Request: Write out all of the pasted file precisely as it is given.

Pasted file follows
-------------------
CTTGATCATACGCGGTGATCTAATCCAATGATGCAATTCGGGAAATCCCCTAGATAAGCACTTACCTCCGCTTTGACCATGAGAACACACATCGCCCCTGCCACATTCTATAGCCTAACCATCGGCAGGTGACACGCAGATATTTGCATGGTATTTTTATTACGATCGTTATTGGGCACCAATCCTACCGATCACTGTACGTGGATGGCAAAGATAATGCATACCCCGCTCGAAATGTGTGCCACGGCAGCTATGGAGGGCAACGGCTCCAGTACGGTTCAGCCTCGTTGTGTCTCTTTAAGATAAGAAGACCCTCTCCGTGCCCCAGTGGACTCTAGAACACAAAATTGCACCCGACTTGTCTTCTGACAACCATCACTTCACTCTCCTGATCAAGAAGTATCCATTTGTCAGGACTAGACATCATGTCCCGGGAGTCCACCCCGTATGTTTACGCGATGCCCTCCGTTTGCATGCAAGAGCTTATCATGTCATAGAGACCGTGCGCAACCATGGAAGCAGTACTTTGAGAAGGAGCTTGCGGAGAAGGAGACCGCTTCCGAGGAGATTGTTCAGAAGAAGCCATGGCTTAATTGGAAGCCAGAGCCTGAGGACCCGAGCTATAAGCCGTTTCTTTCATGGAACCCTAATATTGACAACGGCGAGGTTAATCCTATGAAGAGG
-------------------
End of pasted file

CTTGATCATACGCGGTGATCTAATCCAATGATGCAATTCGGGAAATCCCCTAGATAAGCACTTACCTCCGCTTTGACCATGAGAACACACATCGCCCCTGCCACATTCTATAGCCTAACCATCGGCAGGTGACACGCAGATATTTGCATGGTATTTTTATTACGATCGTTATTGGGCACCAATCCTACCGATCACTGTACGTGGATGGCAAAGATAATGCATACCCCGCTCGAAATGTGTGCCACGGCAGCTATGGAGGGCAACGGCTCCAGTACGGTTCAGCCTCGTTGTGTCTCTTTAAGATAAGAAGACCCTCTCCGTGCCCCAGTGGACTCTAGAACACAAAATTGCACCCGACTTGTCTTCTGACAACCATCACTTCACTCTCCTGATCAAGAAGTATCCATTTGTCAGGACTAGACATCATGTCCCGGGAGTCCACCCCGTATGTTTACGCGATGCCCTCCGTTTGCATGCAAGAGCTTATCATGTCATAGAGACCGTGCGCAACCATGGAAGCAGTACTTTGAGAAGGAGCTTGCGGAGAAGGAGACCGCTTCCGAGGAGATTGTTCAGAAGAAGCCATGGCTTAATTGGAAGCCAGAGCCTGAGGACCCGAGCTATAAGCCGTTTCTTTCATGGAACCCTAATATTGACAACGGCGAGGTTAATCCTATGAAGAGG